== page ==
New and potentially risky technological developments, such as related to artificial intelligence and machine learning systems, can trigger emotions and public concerns. Emotions have often been met with suspicion in debates about risk, because they are seen as contrary to rational decision making. Indeed, emotions can cloud our understanding of quantitative information about risks. However, various emotion researchers in psychology and philosophy have argued for the importance of emotions for ethical reasoning. In my presentation I will argue that moral emotions can make a major contribution in order to assess the multifaceted, ethical aspects of risks, such as justice, fairness, dignity, responsibility and autonomy. Furthermore, when it comes to artificial intelligence, human emotions presumably by definition outperform artificial intelligence concerning unique human capacities such as ethical sensitivity and imagination, because of the embodied and embedded nature of these capacities. We should critically reflect on which tasks we should delegate to machines, and which we should reserve for humans. Hence, for both reasons, decision making about the promises and risks of artificial intelligence should include attention for emotions, in order to facilitate ‘emotional-moral deliberation’ concerning which role we want artificial intelligence to play in society.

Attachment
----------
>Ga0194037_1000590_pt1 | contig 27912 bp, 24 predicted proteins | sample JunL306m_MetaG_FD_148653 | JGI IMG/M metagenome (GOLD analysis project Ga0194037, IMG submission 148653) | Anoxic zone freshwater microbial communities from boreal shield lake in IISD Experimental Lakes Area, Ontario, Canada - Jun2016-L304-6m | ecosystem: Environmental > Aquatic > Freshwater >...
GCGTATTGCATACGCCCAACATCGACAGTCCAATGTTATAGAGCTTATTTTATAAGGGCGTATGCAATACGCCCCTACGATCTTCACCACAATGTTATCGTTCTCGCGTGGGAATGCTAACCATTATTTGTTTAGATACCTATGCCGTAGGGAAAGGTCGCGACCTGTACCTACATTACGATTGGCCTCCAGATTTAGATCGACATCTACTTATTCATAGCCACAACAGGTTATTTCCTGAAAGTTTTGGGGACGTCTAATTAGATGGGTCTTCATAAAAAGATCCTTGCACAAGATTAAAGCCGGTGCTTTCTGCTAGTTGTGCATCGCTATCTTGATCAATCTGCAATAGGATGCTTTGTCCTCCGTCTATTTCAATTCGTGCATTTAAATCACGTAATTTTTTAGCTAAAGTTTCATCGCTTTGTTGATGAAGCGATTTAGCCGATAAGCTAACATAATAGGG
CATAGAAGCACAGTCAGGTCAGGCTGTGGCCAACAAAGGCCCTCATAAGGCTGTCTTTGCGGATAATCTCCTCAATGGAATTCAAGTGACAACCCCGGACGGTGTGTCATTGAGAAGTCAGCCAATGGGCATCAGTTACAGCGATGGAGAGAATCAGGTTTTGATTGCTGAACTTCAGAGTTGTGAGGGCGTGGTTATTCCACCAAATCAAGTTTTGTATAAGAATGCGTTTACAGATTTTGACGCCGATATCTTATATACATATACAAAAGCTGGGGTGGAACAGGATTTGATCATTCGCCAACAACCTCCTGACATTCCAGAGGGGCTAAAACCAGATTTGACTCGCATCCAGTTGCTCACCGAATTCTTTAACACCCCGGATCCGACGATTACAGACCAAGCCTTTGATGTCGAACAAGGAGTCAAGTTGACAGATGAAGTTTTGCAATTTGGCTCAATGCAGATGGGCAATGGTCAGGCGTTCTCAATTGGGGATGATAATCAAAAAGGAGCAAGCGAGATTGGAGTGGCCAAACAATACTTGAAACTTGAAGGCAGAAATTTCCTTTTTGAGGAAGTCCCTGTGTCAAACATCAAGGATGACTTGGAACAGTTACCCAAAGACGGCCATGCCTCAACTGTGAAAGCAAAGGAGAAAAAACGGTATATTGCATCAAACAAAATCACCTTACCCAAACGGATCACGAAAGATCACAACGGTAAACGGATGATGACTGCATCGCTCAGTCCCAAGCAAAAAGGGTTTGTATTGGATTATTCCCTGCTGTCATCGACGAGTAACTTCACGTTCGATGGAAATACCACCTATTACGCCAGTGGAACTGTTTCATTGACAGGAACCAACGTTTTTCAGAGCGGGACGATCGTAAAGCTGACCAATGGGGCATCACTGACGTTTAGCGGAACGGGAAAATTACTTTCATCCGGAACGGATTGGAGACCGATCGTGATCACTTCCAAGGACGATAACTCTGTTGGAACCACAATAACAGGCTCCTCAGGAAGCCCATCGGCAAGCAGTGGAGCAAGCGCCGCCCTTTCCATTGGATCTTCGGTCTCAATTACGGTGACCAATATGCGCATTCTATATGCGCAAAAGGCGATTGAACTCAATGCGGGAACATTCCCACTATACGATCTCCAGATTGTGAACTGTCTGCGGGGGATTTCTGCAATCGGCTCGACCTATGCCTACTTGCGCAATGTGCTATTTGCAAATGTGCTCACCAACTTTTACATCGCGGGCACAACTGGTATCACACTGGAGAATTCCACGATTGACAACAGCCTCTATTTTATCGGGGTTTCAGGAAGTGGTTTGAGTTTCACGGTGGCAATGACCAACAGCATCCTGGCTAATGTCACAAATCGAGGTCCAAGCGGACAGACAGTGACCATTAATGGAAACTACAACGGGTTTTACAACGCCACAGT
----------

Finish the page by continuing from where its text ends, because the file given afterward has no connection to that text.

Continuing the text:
Sabine Roeser is Professor of Ethics and Head of the Department of Values, Technology, and Innovation at TU Delft. Roeser’s research covers theoretical, foundational topics concerning the nature of moral knowledge, intuitions, emotions, art and evaluative aspects of risk, but also urgent and hotly debated public issues on which her theoretical research can shed new light, such as nuclear energy, climate change and public health issues. She has given numerous academic and public talks. Roeser regularly serves on policy advisory boards concerning risky technlogies, such as concerning decision making about genetic modification, nuclear energy and nuclear waste, and she is a member of the Health Council of the Netherlands. Roeser is (co-)leader of various large research projects, including a 10 year multi-university project on the Ethics of Socially Disruptive Technologies (ESDiT). Her most recent book is Risk, Technology, and Moral Emotions (2018 Routledge).